Students ‘Remember the Time’

By Luke Wilusz

Students sang, danced and moved like the King of Pop in front of a packed house as they remembered Michael Jackson with a new tribute show at the Chicago International Charter Schools’ Longwood campus this week.

“Expressions of MJ,” which the theater company For Children By Children put together, opened Feb. 18 at the CICS-Longwood Auditorium, 1309 W. 95th St. Other performances took place on Feb. 19 and 25, and the final two shows are scheduled for March 4 and 5 at 7 p.m.

Roderick Lewis, artistic director for the F.C.B.C. theater group and director of “Expressions of MJ,” said he wanted to expose people to some of the King of Pop’s lesser-known music.

“I want the audience to hear some music that may not be commercially released or played on the radio regularly, but is still classic Michael Jackson,” Lewis said. “There’s no ‘Beat It’ scene, there’s no ‘Bad’ scene, because, you know, you see that all the time. There’s no ‘Thriller.’”

Lewis said that instead of simply featuring Michael Jackson’s songs, the play delves deeper into his life and his influence on pop culture.

“We show different songs that reflect his lifestyle, reflect his music, reflect his impact on the arts and his humanitarian contributions,” Lewis said. “We do trace ‘Little Mike’ to Mike’s passing, and in the process, we see a lot of transformation. We see him as a member of the Jackson 5, we see him as a member of the Jacksons, but we also see that his music was played on very influential shows like ‘Soul Train.’”

Lewis wrote and directed the musical, but students choreographed, performed and put the show together. Lewis said the students studied Michael Jackson’s dance moves through his music videos and recorded performances to aid in choreographing the show.

“The experience has been so magical for me because I’m a huge Michael Jackson fan, and so having to choreograph the numerous dances in this play, I feel like I’m a part of him,” said Keanna Harris, 18, a choreographer and dancer for the show. “I feel his music, I love the dances, so just to be part of this experience has been really great.”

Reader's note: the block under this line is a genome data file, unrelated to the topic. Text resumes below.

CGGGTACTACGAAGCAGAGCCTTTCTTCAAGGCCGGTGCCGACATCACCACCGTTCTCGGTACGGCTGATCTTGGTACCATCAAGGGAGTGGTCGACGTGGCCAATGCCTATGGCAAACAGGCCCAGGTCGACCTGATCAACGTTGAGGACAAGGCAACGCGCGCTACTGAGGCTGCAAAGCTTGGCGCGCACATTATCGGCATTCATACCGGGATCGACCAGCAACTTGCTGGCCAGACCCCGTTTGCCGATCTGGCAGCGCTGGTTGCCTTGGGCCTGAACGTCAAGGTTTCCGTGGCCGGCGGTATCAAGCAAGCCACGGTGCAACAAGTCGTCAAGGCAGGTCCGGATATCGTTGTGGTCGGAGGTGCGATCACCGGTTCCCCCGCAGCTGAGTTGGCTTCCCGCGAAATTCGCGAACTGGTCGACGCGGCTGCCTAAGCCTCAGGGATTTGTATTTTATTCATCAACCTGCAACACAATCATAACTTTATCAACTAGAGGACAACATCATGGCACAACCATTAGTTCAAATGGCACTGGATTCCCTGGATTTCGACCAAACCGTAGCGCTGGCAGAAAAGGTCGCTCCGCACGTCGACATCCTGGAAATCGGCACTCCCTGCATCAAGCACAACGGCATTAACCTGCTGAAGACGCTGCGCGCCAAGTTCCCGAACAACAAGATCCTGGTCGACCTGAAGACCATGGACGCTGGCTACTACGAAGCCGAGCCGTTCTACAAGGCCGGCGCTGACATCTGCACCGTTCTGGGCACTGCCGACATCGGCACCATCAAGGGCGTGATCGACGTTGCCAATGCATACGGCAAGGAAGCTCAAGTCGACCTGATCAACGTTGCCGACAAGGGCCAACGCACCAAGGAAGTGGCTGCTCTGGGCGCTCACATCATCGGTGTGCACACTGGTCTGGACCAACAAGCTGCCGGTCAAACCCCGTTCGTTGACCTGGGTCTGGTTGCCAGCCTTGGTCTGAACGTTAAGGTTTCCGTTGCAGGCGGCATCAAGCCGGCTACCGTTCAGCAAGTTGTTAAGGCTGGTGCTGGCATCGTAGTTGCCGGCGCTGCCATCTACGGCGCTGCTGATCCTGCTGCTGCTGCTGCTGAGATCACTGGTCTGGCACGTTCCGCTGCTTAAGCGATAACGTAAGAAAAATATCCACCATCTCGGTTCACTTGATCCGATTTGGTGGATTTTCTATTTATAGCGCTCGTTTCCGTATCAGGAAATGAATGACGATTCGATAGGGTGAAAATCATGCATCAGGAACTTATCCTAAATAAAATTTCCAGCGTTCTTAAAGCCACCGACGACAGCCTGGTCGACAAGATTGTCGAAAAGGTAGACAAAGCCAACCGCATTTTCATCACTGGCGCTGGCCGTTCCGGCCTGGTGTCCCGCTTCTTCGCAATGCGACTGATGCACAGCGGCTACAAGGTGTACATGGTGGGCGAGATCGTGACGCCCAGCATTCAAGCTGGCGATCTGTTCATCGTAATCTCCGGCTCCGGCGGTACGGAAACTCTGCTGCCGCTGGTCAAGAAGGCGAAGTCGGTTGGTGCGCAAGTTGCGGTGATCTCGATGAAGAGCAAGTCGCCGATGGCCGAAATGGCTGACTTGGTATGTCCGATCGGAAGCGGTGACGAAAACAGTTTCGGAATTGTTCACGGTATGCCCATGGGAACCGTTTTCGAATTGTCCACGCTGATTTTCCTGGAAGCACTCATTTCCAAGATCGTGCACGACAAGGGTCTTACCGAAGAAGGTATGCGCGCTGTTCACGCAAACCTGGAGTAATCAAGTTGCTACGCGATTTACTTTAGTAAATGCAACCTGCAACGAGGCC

Harris choreographed the dances for the show’s “Remember the Time” and “Dangerous” scenes.

“I had to study every single move from top to bottom,” she said. “It took so long, but I actually love doing it.”

Lewis said it’s important to him to give the students as much control over the show as possible.

“My assistant director, my stage manager, my choreographers, they’re all students,” Lewis said. “They’re all young adults, and because I give them that kind of autonomy and ownership over [the show], they take pride in it, and they’re just as passionate about the art as I am. ”

Lewis said his high expectations for his students result in a better overall performance in the long run.

“To make this a professional play, which it is, you have to treat [the students] like professionals, and you have to expect professional results,” he said. “If I expect amateur, high school play results, I will get that.”

Christopher Armond, a junior at Longwood, is a “Jack of all trades” when it comes to theater. In his three years with F.C.B.C., he’s tried his hand at acting, assistant directing, costume work and lighting. He plays both Jermaine and Joe Jackson in “Expressions of MJ,” in addition to doing spotlight work on the show.

“Balancing acting and everything, on top of crew, it keeps me busy, which is good,” Armond said. “I’m never sitting down backstage. I’m either changing clothes, onstage or getting stuff ready for the next scene or helping somebody else.”

Armond said he wants to continue doing theater professionally after high school, but he doesn’t necessarily want to stick with performing.

“I love it all,” he said. “But if I had to choose, I would go with the technical crew side because that’s when you’re in your element. You get to focus on what you want to do, what needs to be done. Acting’s fun, it gets you out there, but there is no show without the crew.”

Lewis said that while F.C.B.C. mostly does productions for the school, they have performed their shows in other venues when there was enough interest, and he’s confident that the same thing could happen with “Expressions of MJ.”

“I think it’s too powerful of a show,” Lewis said. “[Jackson’s] birthday is coming up in August, he passed [away] in June, you never know how many requests there might be as a result.”

Lewis said he’s already gotten requests to perform the show at churches and other schools.